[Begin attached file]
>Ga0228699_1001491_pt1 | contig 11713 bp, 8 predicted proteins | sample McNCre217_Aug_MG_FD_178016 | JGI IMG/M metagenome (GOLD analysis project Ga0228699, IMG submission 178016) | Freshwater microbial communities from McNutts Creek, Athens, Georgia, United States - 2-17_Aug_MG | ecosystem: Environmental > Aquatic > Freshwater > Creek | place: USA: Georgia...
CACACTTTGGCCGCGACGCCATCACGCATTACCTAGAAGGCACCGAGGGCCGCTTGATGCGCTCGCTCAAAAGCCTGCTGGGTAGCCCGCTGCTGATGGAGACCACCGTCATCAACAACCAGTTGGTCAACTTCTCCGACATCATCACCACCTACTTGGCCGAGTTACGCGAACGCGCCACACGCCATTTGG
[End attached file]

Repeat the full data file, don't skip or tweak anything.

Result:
>Ga0228699_1001491_pt1 | contig 11713 bp, 8 predicted proteins | sample McNCre217_Aug_MG_FD_178016 | JGI IMG/M metagenome (GOLD analysis project Ga0228699, IMG submission 178016) | Freshwater microbial communities from McNutts Creek, Athens, Georgia, United States - 2-17_Aug_MG | ecosystem: Environmental > Aquatic > Freshwater > Creek | place: USA: Georgia...
CACACTTTGGCCGCGACGCCATCACGCATTACCTAGAAGGCACCGAGGGCCGCTTGATGCGCTCGCTCAAAAGCCTGCTGGGTAGCCCGCTGCTGATGGAGACCACCGTCATCAACAACCAGTTGGTCAACTTCTCCGACATCATCACCACCTACTTGGCCGAGTTACGCGAACGCGCCACACGCCATTTGG